Winning a Child Custody Battle

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A child custody battle may very well be one of the most stressful experiences a parent can endure, especially when you don't know what to expect. Even if you're not the one making it a "battle," you have to go into court with a solid plan of action to prove your case. Use these tips to plan and increase the likelihood that you'll achieve the outcome you're hoping for.

Before You Begin

Before diving into a long and drawn-out child custody battle, ask yourself if it can be avoided. Parents interested in obtaining sole or "full" custody often end up in court, engaged in a difficult battle because neither party is willing to compromise to reach an agreement. In such cases, the court ultimately determines who will prevail, and the outcomes can be surprising—in part because there's a higher burden of proof for the parent seeking sole custody.

That's why it's important to consider whether a compromise is possible and if joint custody could actually be in your child's best interests—that is, provide the greatest stability and safest environment for them. If, after careful consideration, you're still convinced that filing for sole custody is your best or only option, you'll need to prepare yourself for what lies ahead.


Preparation means doing your homework, hiring an experienced and qualified family law attorney, and taking the time to understand the child custody laws in your state. Above all, do not take for granted that the judge will see your case from your point of view. The court's sole purpose is to do what is best for your child, and demonstrating that you share that focus can go a long way toward helping your case. Some things you can do to aid in that effort include the following:

Consider Your Living Arrangements

If you want custody of your kids, make sure your living situation reflects that you're able to provide a stable physical environment—sharing your cousin's bachelor pad won't go a long way toward convincing the court you're the fittest parent, for example. Judges are flexible about accommodations, but be prepared to show that you can provide a home with enough space for you and your children.

If your spouse resides in the family home and you have to find new accommodations, consider a location that's in close proximity to theirs. The court likes maintaining the status quo, so the less a child's daily routine is disrupted, the better.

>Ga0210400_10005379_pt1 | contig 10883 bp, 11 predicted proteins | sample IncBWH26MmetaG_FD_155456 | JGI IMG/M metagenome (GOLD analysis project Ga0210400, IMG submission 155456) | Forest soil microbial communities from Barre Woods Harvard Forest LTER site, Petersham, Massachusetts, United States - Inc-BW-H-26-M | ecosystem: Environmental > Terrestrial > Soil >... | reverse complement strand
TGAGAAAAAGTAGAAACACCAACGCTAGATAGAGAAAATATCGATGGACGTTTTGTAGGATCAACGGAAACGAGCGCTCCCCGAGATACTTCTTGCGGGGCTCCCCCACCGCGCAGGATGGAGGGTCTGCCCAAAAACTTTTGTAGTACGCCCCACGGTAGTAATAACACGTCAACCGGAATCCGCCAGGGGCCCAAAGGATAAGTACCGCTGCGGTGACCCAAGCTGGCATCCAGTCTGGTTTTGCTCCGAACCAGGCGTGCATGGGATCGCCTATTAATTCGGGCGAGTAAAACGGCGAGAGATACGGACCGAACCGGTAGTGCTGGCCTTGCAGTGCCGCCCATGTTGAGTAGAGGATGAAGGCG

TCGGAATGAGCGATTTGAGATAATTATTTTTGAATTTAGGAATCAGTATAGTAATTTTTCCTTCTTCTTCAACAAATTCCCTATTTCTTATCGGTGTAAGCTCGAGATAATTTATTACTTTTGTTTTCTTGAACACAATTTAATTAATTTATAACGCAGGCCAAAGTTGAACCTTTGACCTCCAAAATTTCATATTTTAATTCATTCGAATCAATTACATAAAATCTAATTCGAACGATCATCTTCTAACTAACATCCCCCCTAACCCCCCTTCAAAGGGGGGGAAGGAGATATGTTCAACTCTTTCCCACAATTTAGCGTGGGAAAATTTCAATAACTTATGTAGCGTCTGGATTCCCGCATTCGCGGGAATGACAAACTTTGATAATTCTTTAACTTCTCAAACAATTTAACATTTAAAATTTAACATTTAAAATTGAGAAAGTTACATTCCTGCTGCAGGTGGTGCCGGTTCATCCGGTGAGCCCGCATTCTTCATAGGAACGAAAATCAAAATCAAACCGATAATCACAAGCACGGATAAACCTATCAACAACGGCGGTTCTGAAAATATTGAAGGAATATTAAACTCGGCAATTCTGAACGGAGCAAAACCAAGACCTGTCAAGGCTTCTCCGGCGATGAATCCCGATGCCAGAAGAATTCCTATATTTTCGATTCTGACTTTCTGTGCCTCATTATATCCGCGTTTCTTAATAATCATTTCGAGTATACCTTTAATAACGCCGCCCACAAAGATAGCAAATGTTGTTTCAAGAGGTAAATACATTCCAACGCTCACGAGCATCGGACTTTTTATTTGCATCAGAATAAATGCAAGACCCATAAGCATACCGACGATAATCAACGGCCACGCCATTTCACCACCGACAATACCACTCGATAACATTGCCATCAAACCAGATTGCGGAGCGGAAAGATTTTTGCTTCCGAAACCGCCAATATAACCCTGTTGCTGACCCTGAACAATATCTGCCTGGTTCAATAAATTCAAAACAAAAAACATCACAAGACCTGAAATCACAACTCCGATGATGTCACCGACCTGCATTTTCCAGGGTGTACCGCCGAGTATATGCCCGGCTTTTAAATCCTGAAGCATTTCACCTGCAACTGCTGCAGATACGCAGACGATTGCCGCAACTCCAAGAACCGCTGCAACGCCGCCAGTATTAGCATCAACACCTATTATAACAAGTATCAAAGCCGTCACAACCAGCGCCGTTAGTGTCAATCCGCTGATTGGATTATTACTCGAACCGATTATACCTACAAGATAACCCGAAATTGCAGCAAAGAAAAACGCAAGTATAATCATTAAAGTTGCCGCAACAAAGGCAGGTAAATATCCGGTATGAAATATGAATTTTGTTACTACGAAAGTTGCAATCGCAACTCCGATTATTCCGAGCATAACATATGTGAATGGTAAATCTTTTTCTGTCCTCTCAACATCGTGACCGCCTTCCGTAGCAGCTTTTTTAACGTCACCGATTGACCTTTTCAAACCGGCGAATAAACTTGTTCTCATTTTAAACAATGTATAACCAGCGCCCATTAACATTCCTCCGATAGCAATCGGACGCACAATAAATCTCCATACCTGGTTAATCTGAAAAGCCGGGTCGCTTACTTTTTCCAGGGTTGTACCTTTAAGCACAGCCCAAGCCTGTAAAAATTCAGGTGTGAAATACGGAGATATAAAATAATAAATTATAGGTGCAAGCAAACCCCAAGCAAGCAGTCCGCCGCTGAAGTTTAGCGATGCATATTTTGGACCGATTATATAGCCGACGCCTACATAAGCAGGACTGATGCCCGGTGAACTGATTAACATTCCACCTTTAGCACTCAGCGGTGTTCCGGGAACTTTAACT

Be Informed About Your Kids

Know the details of their education (e.g., What's their favorite subject and the name of their teacher?), favorite pastimes, and friends. Do they have allergies or other medical issues or special needs? If you want to be your kids' primary care provider, be prepared to show the judge you care enough to know the fine details of their lives.

Cooperate With Your Spouse

The willingness of each parent to support and facilitate the children's ongoing relationship with the other parent is important to the court. Judges want to know that neither of you will stand in the way of your children's relationship with your ex. Likewise, they won't look favorably on parents that bad-mouth their spouse in front of the kids or interfere with visitation in any way.

Factors Considered

To win a custody battle, you need to be well prepared for the hearing, during which the court will consider the following factors when coming to a decision:

  • Documentation: Each parent has the opportunity to share with the court any relevant documentation that's been collected. This includes phone and visitation logs (especially if they show inconsistencies regarding your spouse's pre-arranged visitation schedule) and notes about observations you've made about your child's well-being while in the care of the other parent—for instance, if you notice changes in behavior like aggression, or anger.
  • Proper court etiquette: It may seem superficial, but the judge will generally consider each parent's appearance in court. This includes the way you dress for your court appearance, as well as your attitude and demeanor during the hearing.
  • The better-parent standard: Parents involved in a custody issue should understand that what makes one parent "better" in the eyes of the court may not align with their point of view.
  • Witnesses: The judge wants to see a true picture of you as a good parent, so ask family members, neighbors, teachers, and anyone else who can testify on your behalf.


Parents who aren't granted primary custody during a child custody battle will often be entitled to generous visitation rights. Courts generally believe that a relationship with both parents serves the child's best interests, and no matter what becomes of your child custody dispute, it's in your best interests to stay involved in your child's life.

Many parents find it helpful to develop a formal parenting plan, both to divvy up child custody responsibilities and to show your child you're willing to work together for their own good. 

2 Sources
Verywell Family uses only high-quality sources, including peer-reviewed studies, to support the facts within our articles. Read our editorial process to learn more about how we fact-check and keep our content accurate, reliable, and trustworthy.
  1. Bergström M, Fransson E, Fabian H, Hjern A, Sarkadi A, Salari R. Preschool children living in joint physical custody arrangements show less psychological symptoms than those living mostly or only with one parentActa Paediatr. 2018;107(2):294‐300. doi:10.1111/apa.14004

  2. Child Welfare Information Gateway. Determining the best interests of the child. 2016.

By Debrina Washington
Debrina Washington is a New York-based family law attorney and writer, who runs her own virtual practice to assist single parents with legal issues.